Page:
For more information call 656-7753
My conference event this year found me in Minneapolis, Minnesota, the “City of Lakes”, for the MERLOT International Conference (Multimedia Educational Resource for Learning and Online Teaching). Serving as a multimedia developer for the Center for Teaching & Learning I felt right at home amongst my peers. On the menu this year at MERLOT was WEB 2.0 technologies, collaborative online tools (blogs, wikis), digital archives and the hot-topic of the year, online 3D communities as educational spaces.
The conference, which began August 7th and ran through August 10th was attended by faculty and instructional design staff from across the US and North America, as well as many international attendees. Having only attended a few conferences in my life and MERLOT being the biggest and the first professional conference I left the Green Mountain State to attend, I was almost shocked by how friendly the other attendees were, I was delighted to discover that my greatest learning tools were not as much the materials being taught at the conference, but the attendees and presenters I interacted with. The conversations that occurred after and between sessions were often just as informative as the actual instructional sessions.
However there were several sessions that I attended that I found of particular interest, one such session, Understanding Web 2.0 Technologies: Using Wikis, Blogs & Podcasting which was presented by Cris Guenter (California State University, Chico) stuck with me through the entire conference. The workshop focused on introducing various types of WEB 2.0 collaborative tools to the audience and giving everyone an opportunity to try for them. In my personal situation most of the tools Dr. Guenter introduced to were ones we are currently running workshops on at UVM, the value of the session for me came from learning how Dr. Guenter chose to instruct her audience. Her particular emphasis on “mash-ups” was exceptional, essentially tools on the web that incorporate data from more than one location into a single integrated tool; an example would be del.icio.us, a social bookmaking tool, combining social networking with bookmaking links.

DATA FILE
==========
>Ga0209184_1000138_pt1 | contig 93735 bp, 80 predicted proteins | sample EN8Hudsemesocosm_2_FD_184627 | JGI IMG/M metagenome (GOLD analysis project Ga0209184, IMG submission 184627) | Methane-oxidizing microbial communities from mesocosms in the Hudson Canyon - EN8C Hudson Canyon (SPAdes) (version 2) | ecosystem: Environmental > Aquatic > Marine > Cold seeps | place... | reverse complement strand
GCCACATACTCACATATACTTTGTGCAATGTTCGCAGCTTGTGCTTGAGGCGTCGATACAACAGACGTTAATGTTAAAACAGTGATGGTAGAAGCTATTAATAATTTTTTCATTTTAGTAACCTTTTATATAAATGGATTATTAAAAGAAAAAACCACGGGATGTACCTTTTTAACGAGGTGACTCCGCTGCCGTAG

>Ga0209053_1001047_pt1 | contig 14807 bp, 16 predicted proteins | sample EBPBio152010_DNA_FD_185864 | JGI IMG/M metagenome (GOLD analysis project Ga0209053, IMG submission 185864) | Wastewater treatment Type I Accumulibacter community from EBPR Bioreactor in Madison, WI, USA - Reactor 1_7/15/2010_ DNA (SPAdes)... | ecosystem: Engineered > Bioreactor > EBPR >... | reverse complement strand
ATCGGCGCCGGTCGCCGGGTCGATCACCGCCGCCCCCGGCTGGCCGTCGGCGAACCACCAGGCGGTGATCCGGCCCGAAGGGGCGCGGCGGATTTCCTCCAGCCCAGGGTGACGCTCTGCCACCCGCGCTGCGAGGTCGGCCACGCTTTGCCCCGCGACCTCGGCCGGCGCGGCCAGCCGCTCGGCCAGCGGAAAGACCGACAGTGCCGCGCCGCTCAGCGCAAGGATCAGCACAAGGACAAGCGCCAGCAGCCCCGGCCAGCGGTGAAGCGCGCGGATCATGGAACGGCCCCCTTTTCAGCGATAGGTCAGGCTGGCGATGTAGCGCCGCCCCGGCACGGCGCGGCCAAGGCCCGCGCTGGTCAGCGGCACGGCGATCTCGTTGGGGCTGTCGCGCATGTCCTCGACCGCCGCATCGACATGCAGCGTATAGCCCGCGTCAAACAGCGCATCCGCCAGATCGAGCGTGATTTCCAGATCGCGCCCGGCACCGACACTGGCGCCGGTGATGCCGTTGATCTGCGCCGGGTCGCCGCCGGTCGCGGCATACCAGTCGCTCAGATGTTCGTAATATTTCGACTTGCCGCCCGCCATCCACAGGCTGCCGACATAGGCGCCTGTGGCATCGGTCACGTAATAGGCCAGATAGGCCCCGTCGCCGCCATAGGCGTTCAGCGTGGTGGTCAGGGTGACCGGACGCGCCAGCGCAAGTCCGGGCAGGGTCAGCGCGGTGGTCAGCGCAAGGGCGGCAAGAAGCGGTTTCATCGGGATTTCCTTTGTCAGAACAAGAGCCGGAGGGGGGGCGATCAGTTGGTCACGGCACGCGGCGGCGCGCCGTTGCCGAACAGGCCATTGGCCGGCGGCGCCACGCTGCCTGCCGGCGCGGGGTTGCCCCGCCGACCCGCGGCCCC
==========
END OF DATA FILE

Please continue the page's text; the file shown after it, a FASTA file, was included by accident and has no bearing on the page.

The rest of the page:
In addition to hosting the conference, the MERLOT organization itself is an excellent repository for educational resources. I would suggest checking out their site to see what materials are available for use!
Many of the lectures from MERLOT 2007 have also been posted to the website so that those that didn’t have an opportunity to attend a lecture can still benefit from them. I would be more than happy to discuss MERLOT and their academic offerings, feel free to email me firstname.lastname@example.org or visit me during my Doctor is In Shift in BHL 303, every Tuesday from 12:30 – 3:00.
Center for Teaching and Learning
We hope you have enjoyed participating in our workshop today. iMovie is one of our favorite software packages to learn. Below we have included a list of for the workshop for Educational Value as well as general How To’s. Feel free to suggest additional resources to add to this blog posting. We hope you had fun and learned a lot today.
Click Here to take survey
Paul Martin’s iMovie about Podcasting for YOU!
iMovie in education
Apple iMovie HD Resource Page
Hot Tips for imovie hd from i life 06
keyboard shortcuts for iMovie HD
Digital Storytelling in the classroom with imovie
iMovies in K-12 Education from Springfield Public Schools
Example iMovies from K-12 Education
Apple Learning Interchange
November 2nd, 2007
Here is a collection of resources both used in today’s class as well as additional resources
Flickr: Search on “Vermont” under creative commons license
Flickr search results
In addition to the resources we have discussed today in our audio editing workshop, I have created this post with links to resources that we have collected that have helped us in the past with audio editing and podcasting. This is a mixture of articles, how to’s and ways to use podcasts in education. We hope you find these links useful.